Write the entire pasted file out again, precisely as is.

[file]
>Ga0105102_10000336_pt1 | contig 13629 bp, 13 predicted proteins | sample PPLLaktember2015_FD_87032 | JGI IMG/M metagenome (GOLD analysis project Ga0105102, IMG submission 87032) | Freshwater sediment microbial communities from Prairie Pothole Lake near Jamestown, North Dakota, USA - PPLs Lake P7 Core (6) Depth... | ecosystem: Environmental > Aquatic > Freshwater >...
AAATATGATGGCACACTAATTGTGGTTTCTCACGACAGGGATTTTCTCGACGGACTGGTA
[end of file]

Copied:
>Ga0105102_10000336_pt1 | contig 13629 bp, 13 predicted proteins | sample PPLLaktember2015_FD_87032 | JGI IMG/M metagenome (GOLD analysis project Ga0105102, IMG submission 87032) | Freshwater sediment microbial communities from Prairie Pothole Lake near Jamestown, North Dakota, USA - PPLs Lake P7 Core (6) Depth... | ecosystem: Environmental > Aquatic > Freshwater >...
AAATATGATGGCACACTAATTGTGGTTTCTCACGACAGGGATTTTCTCGACGGACTGGTA